Goshen was a part of Egypt that bordered on the Promised Land that God had given to Abraham for his descendants (Genesis 12:7). The land of Goshen was located in the eastern part of the Nile Delta. Genesis 45:10 is the first mention of Goshen, when Joseph told his brothers to bring their father and settle there. Goshen was far enough from the center of Egyptian life that the influx of Hebrews would not affect daily affairs or Egyptian culture, yet it was still under Egypt’s control. With Pharaoh’s consent (Genesis 47:5), Joseph assigned his family a place near their God-given heritage, possibly so that they would never forget the land that would one day be theirs. Even in Goshen, the Lord prospered the children of Israel and grew their number (Genesis 47:27; Acts 7:17).
Centuries later, the Hebrews had so increased in population that they posed a potential threat to the ruler of Egypt. Goshen was taking on a life of its own, and the Pharaoh feared for his kingdom. It was in Goshen that the Hebrews were enslaved by the Egyptians and forced to make bricks and build cities (Exodus 1:8–11). Even though Goshen was near the Promised Land, it was still Egypt and not the place God wanted His people to establish a nation. He allowed the children of Israel to experience the misery of slavery to motivate them to move when the time came.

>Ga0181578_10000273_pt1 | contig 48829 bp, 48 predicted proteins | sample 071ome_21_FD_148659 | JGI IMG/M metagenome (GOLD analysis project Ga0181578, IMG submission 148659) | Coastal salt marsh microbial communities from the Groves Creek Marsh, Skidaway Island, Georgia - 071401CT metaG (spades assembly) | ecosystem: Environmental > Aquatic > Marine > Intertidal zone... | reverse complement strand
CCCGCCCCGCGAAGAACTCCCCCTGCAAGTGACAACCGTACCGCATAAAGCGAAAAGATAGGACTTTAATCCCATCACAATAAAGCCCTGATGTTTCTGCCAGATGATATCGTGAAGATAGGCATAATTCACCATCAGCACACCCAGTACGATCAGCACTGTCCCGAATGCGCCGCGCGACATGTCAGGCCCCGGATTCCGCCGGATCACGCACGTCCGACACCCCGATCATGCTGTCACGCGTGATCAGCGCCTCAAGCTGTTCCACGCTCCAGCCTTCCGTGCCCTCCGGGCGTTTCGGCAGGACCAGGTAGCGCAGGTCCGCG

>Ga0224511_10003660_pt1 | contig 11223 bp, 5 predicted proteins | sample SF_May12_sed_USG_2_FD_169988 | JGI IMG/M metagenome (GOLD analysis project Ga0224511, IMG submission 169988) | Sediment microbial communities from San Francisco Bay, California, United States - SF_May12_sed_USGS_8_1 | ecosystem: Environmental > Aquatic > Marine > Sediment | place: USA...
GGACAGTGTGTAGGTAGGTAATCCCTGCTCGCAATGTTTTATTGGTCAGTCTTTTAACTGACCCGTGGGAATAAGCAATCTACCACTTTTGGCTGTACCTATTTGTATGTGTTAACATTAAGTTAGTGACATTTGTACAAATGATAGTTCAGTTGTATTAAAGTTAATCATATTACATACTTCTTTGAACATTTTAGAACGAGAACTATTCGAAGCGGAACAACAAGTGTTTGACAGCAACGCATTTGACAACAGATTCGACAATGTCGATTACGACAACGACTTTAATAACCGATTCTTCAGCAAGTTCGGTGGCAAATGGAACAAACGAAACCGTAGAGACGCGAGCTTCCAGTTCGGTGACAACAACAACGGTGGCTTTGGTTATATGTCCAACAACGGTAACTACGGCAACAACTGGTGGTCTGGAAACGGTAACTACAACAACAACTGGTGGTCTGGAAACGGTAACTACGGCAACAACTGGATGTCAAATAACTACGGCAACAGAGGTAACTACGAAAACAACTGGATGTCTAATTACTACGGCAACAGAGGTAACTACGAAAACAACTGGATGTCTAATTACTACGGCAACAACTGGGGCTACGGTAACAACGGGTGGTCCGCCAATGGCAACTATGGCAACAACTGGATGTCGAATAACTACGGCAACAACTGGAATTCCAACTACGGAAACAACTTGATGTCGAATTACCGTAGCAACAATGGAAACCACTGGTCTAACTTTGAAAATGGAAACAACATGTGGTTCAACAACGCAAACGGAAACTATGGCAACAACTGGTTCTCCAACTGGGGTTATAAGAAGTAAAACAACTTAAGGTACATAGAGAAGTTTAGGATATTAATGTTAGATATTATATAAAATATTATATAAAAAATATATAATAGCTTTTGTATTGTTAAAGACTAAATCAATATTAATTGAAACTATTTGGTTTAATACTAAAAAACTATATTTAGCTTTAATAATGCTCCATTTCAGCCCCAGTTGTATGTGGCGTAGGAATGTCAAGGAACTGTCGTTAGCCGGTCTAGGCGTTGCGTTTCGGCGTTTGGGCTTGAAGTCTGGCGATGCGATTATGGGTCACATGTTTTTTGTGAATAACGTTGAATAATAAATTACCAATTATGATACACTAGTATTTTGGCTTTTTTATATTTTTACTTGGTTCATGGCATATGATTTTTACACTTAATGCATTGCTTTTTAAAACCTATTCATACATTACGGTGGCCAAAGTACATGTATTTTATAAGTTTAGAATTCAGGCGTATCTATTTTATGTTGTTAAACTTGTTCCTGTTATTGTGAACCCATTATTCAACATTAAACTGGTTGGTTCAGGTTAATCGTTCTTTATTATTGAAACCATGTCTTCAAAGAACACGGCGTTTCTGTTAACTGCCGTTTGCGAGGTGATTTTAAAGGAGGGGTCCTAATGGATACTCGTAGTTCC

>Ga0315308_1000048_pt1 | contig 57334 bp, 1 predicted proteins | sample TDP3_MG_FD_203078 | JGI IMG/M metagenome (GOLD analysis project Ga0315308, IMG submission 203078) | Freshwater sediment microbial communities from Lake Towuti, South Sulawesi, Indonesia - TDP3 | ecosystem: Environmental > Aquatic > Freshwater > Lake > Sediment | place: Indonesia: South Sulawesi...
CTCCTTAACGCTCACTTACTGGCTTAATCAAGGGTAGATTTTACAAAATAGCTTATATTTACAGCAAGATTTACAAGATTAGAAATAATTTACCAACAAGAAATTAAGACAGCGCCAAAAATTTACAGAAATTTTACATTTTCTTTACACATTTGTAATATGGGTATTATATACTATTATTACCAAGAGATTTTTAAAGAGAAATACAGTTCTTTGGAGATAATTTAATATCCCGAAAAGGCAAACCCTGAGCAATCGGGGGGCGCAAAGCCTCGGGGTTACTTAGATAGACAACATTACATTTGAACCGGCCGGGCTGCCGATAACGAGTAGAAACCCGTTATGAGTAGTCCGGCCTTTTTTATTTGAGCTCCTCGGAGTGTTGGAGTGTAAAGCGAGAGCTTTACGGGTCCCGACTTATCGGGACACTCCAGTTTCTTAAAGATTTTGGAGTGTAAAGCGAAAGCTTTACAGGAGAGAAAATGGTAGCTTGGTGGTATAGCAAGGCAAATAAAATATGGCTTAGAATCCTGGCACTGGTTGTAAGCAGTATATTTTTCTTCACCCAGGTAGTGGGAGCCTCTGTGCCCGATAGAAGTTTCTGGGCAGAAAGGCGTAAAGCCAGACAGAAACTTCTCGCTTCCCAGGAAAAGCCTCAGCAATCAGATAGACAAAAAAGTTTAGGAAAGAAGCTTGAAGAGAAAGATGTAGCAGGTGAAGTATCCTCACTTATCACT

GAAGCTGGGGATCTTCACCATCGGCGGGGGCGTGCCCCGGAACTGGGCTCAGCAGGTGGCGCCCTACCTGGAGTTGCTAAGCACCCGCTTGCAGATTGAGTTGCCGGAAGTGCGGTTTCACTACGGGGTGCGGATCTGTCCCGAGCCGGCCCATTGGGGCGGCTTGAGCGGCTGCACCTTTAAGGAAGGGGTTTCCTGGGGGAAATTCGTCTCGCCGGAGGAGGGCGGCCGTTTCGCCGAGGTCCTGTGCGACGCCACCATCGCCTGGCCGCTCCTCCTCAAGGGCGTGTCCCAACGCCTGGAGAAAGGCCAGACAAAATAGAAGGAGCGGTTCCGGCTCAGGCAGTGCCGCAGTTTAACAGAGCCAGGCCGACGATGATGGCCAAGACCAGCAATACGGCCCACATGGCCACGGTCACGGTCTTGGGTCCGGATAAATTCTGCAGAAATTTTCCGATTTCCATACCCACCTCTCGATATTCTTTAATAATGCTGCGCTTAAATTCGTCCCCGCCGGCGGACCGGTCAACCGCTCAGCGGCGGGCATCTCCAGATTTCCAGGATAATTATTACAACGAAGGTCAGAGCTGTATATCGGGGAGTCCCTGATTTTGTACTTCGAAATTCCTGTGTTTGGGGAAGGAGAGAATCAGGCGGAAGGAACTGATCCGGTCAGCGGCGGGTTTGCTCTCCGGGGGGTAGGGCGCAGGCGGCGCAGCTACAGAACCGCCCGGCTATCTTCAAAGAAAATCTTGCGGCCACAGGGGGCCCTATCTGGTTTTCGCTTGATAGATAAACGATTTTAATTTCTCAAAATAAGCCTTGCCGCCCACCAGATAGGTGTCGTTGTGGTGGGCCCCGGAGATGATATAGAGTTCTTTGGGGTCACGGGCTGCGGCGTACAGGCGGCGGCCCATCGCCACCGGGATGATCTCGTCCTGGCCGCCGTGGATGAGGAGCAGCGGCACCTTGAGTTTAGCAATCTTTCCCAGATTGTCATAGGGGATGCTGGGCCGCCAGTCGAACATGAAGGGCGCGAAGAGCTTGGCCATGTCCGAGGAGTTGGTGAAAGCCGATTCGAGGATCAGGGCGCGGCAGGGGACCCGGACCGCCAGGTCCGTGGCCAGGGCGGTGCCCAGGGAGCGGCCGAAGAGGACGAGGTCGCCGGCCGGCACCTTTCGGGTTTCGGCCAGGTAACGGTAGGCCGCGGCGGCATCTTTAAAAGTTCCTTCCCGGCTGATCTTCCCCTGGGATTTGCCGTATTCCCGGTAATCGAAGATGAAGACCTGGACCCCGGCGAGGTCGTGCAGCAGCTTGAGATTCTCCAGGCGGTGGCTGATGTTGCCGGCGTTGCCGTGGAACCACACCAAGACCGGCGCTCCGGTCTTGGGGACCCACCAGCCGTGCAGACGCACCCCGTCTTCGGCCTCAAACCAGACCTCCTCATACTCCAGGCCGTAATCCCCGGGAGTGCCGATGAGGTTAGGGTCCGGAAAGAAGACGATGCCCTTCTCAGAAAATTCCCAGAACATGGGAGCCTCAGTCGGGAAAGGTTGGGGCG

When it was time for the Israelites to leave their life of slavery, God raised up Moses to be their leader. Pharaoh stubbornly refused to let the people of Israel go, so God sent plagues upon the land. During the plagues, God differentiated between Goshen and Egypt. Concerning the fourth plague, for example, the Lord said, “On that day I will deal differently with the land of Goshen, where my people live; no swarms of flies will be there, so that you will know that I, the LORD, am in this land” (Exodus 8:22; cf. 9:26).
In the Bible, Egypt was an idolatrous nation in rebellion against God. Although populated by God’s people, Goshen was still part of Egypt. Spiritually, Goshen can represent those worldly places in our lives that we excuse because we are comfortable there and because those places are acceptable to the culture around us. Living in a spiritual Goshen may not be overt sin, but it represents an area of compromise. It’s not where God wants us to be; He has more for us than what’s available in Goshen, and staying there will keep us from becoming all God intends us to be. God often must allow us to experience defeat or pain in our Goshen in order to motivate us to leave. The Promised Land awaits. Wise people are willing to leave their spiritual Goshens and follow the Lord to His better place.